Introduction to Istanbul's Gay Life

Istanbul Gay Pride

If you have not been to Istanbul before, it is recommended to start with understanding the special gay culture of this city. Being the most crowded city of Turkey, Istanbul is the heart of Turkish gay life. Although Turkey is undergoing a rapid change, certain things are still very traditional and peculiar in this country. The gay culture is a good sample of this. Taking immigration from all over the country, Istanbul is a summary of the whole Turkey.

Istanbulgay.Com is published by local people living in Istanbul and updated frequently with the latest information about the gay venues in Istanbul which you can not find anywhere else. We are not only listing the existing venues, but also the places which have already been closed down for various reasons, still being listed on other websites and printed gay-guides as well.

Turkish Gay Culture
Turkey has got a traditional bisexual or hetero-flexible culture taking its root from the history. The classic gay relationship is between real gay men and bi-curios men. In this culture the bisexual men would never consider themselves as gay - or even bisexual, and the gay-partners are mostly expected to be more feminine/queer. Hetero-flexible/bisexual guys are supposedly top (aktif = active is the common word in local culture) and do not have sex with each other. This culture can better be defined as buggery or sodomy in the western meaning. As a reflection of this bisexual culture, there is a big transvestite & transgender society in Istanbul and in other big cities of Turkey. In the last 20 years gay culture has been westernized rapidly, and the interactions between gays themselves have become more common. In fact there is still not a sharp distinction among the sexual orientations. The border-line is very transitional between straight, bisexual, gay, queer, transvestite and transgender people.

Safety and Warnings
According to the statistics Istanbul is listed among the safest metropolises in the world. But naturally, there are some risks in gay life as in other big cities of the world. Because of the under-developed economy and the wide-gap between the rich and the poor you can encounter some malicious people. You do not need to worry too much, as long as you know what is happening and behave accordingly. The most common criminal incident is robbery, as everywhere. This does not usually happen in central locations or in gay bars and clubs, but it is rather likely if you go somewhere with someone whom you know nothing about. If you don't carry a lot of valuable things and money on you when you are out for cruising especially in places like parks, nothing significant should happen. Do not go with local people (especially with bisexual men) to their places, and prefer public venues such as hamams or saunas instead, if your hotel is not suitable. Naturally, you also need to be careful a little if you date someone via internet or gay dating applications, just like anywhere else in the world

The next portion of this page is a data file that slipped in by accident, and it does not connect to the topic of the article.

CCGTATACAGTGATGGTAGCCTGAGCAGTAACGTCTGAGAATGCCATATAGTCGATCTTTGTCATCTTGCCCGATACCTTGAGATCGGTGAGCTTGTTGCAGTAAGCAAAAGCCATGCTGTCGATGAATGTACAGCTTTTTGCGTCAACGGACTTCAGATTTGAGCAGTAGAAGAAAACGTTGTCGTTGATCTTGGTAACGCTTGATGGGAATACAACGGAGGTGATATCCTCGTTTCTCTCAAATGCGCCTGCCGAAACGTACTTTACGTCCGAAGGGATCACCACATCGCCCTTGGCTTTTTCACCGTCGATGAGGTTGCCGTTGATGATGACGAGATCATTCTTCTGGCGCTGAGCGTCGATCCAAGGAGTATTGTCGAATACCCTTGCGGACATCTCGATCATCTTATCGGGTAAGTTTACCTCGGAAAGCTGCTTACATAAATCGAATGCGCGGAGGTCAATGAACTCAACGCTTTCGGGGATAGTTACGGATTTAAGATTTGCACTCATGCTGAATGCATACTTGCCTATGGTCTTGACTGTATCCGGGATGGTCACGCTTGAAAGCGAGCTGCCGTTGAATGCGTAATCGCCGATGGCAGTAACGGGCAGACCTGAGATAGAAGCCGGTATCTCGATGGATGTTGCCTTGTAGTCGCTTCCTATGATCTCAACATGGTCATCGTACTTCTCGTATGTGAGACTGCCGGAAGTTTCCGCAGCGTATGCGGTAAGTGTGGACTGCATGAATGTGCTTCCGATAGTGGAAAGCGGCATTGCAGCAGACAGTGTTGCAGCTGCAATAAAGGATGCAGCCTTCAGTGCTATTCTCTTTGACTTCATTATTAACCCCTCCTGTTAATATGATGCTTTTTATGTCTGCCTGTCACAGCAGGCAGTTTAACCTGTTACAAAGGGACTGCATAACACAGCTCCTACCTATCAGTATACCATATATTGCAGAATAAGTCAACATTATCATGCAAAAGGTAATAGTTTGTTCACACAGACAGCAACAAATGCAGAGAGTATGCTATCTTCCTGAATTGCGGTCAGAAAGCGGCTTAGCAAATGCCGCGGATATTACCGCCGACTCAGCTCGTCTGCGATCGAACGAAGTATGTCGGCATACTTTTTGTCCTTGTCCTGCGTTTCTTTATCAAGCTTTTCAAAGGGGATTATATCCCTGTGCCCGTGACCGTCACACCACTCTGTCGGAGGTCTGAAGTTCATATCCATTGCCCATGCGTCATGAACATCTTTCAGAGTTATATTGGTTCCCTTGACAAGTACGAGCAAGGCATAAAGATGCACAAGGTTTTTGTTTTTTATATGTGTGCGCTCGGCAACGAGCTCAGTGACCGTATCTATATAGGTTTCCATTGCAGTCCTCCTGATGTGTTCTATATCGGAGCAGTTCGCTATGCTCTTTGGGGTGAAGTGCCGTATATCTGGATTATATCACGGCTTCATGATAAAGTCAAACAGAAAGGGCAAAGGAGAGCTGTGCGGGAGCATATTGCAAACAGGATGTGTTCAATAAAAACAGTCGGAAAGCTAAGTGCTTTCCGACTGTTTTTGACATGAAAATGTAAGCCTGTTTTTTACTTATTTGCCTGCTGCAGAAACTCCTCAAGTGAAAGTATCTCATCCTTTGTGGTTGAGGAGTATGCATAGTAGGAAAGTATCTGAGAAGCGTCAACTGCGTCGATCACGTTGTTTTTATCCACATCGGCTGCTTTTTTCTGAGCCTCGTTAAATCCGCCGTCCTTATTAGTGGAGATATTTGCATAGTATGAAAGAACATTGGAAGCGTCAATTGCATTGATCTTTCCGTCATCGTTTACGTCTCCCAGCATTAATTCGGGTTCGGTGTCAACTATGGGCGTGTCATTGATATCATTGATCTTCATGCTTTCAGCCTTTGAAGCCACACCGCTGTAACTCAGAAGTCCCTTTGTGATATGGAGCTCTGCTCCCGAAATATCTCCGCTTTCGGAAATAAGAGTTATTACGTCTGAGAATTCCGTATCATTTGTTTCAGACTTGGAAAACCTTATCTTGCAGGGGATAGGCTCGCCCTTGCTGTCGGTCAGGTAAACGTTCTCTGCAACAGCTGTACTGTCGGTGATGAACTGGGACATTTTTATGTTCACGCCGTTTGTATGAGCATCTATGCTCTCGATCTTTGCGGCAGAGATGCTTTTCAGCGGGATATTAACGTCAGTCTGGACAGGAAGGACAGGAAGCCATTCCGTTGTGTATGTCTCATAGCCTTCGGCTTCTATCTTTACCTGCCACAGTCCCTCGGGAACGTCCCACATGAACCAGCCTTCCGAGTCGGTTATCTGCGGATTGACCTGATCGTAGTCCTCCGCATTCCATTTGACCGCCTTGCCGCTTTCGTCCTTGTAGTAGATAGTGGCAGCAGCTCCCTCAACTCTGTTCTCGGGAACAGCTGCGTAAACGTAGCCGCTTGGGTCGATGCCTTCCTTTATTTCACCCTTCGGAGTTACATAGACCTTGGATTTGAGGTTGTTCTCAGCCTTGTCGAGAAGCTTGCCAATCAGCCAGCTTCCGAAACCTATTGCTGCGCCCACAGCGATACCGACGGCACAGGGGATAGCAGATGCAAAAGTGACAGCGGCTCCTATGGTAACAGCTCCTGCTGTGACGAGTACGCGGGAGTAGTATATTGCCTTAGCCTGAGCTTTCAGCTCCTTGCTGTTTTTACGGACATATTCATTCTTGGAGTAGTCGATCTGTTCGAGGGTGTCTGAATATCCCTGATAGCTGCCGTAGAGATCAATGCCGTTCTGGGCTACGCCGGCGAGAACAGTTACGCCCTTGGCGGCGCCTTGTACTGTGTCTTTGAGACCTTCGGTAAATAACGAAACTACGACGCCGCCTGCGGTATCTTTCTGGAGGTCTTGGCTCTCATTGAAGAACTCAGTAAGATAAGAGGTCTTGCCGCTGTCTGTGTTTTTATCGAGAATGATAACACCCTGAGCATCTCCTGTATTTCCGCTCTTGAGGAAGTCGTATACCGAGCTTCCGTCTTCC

Avoid some tourist-hustlers who usually hang around Taksim and sometimes around Sultanahmet districts. They will try to take you to some scam clubs to rip you off. Your bill can be up to several thousand Euros depending how far you follow your basic instincts instead of your logic. There are few clubs/bars like that but their hustlers are always around who are said to be taking commissions from them. Simply stay away from people in these neighborhoods who are too friendly all of a sudden, no matter what their stories are.

If it is your first time in Istanbul, it is recommended to make a discovery tour to find the locations of gay bars and clubs in day time. It is not wise to ask people directions at night, because you can bump into a crook or get lost in risky back-streets. If you can afford, we highly recommend you to hire a private guide from BHN Mavi Tours

Another less significant risk is; some taxi drivers may over-ride tourists to charge them more. Although rarely it is also heard that some drivers may also switch the big banknotes with smaller ones, and blames you for giving the smaller note. It is better if you really pay them with small banknotes, indeed. If you have a problem with taxi drivers, write down the plate number of the taxi explicitly (make sure he understands), and try to tell him that you will go to the police ('police' sounds the same in Turkish). If you do not want to experience such head-aches on your holiday it may be wise to ask taxi driver how much you will pay for the place you go before you get in. You may ask your hotel receptions to call you a taxi driver which they know.

In general feel at home and even be a little snob when necessary. Make sure that there is law in this country, and fight for your rights if needed. In fact ordinary Turkish people are very hospitable and nice people, but do not expect everyone you meet will be like that in such nightlife or tourist districts of the city. Istanbul is a big metropolis ultimately, where you can meet any kind of people.

Gay Activities